Amazon CEO Jeff Bezos’ history of supporting gay and transgender rights has many speculating that his company’s second headquarters will land in an LGBT-friendly city.
A new report from The Washington Post gives weight to that idea, citing two anonymous sources who say Amazon is vetting cities for their attitudes toward gay and transgender people, among other criteria. Bezos owns The Post independently from Amazon.
GeekWire asked Amazon to comment on the report and we were directed to the Amazon HQ2 Request for Proposals. It says Amazon “requires a compatible cultural and community environment for its long-term success,” including “the presence and support of a diverse population.”
Amazon is not as politically active as some of its tech titan peers but Bezos has been supporting LGBT causes for years. In 2012, he and his wife donated $2.5 million to a Washington state campaign to protect the rights of same-sex couples to marry.
A separate Washington Post story, published in response to President Donald Trump’s claims that the paper acts as a “lobbyist” on behalf of Amazon, also reveals clues into Bezos’ ideological values. In it, Martin Baron, the Post’s executive editor, stresses that Bezos does not weigh in on any editorial decisions at the paper. But “the closest Bezos has come to making a coverage suggestion, Baron said, was when he wondered whether The Post might want to have a columnist specializing in gender issues.”
In February, LGBT activists launched NoGayNoWay.com, a website urging Amazon not to choose Dallas, Austin, Atlanta, Pittsburgh, Philadelphia, Nashville, Raleigh, Columbus, Miami, Northern Virginia, or Indianapolis for HQ2. The goal is to pressure Amazon not to plant its second headquarters in a state without comprehensive protections against sexual identity-based discrimination.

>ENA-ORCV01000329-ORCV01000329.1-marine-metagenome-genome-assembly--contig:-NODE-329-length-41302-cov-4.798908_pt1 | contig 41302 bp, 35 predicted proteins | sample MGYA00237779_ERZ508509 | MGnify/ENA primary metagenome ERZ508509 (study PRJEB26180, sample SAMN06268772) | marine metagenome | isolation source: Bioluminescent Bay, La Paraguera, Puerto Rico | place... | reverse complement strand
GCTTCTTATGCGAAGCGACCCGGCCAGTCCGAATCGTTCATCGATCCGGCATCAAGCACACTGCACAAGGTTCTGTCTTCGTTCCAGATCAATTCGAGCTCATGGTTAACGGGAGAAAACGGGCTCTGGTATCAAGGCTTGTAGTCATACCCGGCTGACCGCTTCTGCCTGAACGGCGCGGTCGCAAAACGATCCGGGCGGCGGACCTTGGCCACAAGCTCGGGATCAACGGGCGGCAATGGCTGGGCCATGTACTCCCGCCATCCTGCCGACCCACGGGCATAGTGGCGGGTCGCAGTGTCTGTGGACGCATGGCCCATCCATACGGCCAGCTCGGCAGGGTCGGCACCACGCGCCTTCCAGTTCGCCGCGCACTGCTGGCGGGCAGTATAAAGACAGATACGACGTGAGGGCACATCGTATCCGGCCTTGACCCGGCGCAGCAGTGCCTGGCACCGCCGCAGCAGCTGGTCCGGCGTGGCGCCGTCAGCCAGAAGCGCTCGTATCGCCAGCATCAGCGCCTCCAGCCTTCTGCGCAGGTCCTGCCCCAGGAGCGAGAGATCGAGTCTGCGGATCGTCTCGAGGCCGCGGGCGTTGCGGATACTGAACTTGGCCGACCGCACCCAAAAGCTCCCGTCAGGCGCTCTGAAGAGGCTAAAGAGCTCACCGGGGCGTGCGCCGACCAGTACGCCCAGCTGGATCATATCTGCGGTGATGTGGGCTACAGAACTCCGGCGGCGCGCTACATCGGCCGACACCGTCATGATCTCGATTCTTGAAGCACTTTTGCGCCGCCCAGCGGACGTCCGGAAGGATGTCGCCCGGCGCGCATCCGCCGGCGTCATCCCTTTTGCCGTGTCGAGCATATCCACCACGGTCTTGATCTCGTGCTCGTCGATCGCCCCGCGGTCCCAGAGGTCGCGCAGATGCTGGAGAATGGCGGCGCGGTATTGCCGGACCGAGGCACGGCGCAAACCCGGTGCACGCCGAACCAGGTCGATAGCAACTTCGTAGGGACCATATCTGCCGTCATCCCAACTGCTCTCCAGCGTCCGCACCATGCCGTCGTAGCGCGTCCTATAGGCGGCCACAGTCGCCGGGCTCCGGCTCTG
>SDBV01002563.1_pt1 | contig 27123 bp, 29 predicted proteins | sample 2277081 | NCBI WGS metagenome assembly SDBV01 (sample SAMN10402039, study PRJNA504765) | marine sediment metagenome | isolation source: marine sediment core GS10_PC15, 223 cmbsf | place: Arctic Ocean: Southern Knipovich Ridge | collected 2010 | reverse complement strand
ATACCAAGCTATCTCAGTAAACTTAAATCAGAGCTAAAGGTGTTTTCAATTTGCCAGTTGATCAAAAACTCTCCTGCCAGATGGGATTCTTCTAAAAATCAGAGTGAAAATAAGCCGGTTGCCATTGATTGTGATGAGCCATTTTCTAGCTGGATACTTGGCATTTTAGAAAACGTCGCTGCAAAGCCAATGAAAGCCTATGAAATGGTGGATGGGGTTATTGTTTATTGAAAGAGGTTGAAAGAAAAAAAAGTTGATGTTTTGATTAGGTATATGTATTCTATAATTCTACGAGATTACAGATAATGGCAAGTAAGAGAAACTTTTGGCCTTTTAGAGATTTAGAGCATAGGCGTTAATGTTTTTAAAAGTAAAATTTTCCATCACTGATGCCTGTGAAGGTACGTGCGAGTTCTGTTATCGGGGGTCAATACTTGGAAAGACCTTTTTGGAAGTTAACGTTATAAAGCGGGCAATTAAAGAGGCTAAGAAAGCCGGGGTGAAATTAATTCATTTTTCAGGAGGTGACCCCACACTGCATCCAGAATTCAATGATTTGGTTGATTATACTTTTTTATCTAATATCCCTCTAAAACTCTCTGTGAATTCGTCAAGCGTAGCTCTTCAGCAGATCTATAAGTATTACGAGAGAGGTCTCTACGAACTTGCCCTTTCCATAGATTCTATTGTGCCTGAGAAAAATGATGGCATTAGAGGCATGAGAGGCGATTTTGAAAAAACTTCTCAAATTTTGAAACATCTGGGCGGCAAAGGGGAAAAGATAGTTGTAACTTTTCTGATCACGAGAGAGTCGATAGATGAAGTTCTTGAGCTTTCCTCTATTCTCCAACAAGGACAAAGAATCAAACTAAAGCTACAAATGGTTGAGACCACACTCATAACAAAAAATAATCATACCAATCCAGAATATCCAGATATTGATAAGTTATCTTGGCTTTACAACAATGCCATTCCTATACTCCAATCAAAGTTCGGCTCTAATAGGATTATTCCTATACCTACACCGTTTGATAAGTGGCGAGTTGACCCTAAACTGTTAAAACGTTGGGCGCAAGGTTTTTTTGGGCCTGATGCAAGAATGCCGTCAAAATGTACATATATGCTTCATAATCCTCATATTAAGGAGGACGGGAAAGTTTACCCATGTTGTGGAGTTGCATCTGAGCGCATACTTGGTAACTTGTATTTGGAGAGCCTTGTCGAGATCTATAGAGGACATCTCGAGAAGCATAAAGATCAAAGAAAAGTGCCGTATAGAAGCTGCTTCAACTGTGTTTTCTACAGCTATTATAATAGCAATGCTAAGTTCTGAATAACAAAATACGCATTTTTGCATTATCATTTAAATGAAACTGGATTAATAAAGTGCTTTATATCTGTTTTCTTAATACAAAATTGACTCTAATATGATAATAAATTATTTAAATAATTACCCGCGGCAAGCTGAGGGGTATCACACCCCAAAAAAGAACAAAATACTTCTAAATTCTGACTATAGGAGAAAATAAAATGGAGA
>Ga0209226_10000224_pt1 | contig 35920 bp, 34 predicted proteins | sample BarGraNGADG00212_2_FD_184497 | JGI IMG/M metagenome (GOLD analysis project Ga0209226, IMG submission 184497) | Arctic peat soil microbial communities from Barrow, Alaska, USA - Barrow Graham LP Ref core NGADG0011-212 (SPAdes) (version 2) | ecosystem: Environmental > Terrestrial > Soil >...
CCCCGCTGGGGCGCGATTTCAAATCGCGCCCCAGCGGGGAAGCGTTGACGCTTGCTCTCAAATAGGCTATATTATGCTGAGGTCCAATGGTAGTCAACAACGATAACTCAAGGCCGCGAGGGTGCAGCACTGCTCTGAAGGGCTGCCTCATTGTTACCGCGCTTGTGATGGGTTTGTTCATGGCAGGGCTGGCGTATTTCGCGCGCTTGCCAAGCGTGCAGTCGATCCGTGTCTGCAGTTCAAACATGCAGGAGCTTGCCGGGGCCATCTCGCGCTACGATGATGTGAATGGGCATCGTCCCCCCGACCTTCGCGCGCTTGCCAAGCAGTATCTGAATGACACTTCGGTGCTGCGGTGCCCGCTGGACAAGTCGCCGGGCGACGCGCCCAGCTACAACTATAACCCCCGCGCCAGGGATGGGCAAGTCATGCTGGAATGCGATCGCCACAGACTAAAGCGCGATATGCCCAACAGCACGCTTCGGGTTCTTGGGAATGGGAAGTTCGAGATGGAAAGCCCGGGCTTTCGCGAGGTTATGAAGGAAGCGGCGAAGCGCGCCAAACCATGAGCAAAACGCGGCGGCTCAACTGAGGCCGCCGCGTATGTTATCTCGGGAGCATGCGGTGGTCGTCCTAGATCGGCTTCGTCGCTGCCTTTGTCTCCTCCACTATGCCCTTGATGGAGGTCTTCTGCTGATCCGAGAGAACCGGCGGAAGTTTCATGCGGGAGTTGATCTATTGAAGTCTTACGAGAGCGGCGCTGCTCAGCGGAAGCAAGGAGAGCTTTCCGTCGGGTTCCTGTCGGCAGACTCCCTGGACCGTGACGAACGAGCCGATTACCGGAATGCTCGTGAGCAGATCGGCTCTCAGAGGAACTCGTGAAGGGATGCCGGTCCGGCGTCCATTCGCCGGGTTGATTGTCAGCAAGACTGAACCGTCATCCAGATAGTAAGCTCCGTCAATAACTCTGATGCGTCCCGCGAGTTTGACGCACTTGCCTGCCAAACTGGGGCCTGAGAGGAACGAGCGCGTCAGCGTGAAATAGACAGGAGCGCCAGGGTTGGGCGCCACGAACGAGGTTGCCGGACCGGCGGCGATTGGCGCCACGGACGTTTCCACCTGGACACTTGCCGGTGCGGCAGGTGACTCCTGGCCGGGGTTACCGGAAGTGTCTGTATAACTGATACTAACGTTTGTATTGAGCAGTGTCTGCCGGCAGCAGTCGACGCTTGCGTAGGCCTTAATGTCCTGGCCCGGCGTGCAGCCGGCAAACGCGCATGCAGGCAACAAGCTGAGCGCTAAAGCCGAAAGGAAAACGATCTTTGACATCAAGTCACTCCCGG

“We are heartened to read the news that ‘rights for and acceptance of gay and transgender people [are] part of its criteria in choosing a second headquarters’,” Conor Gaughan, campaign manager for No Gay? No Way! said in a statement in response to the Washington Post story.
Amazon is selective about issues it will champion publicly but the company has backed LGBT rights in the past. Amazon has endorsed marriage equality campaigns, shown support for lawsuits over transgender discrimination, and facilitates an active LGBT employee group called GLAmazon.
Amazon has narrowed its search for a second headquarters to 20 cities. The company promises to bring 50,000 jobs and $5 billion worth of investment to the city that wins. The winner will be announced sometime this year, Amazon says.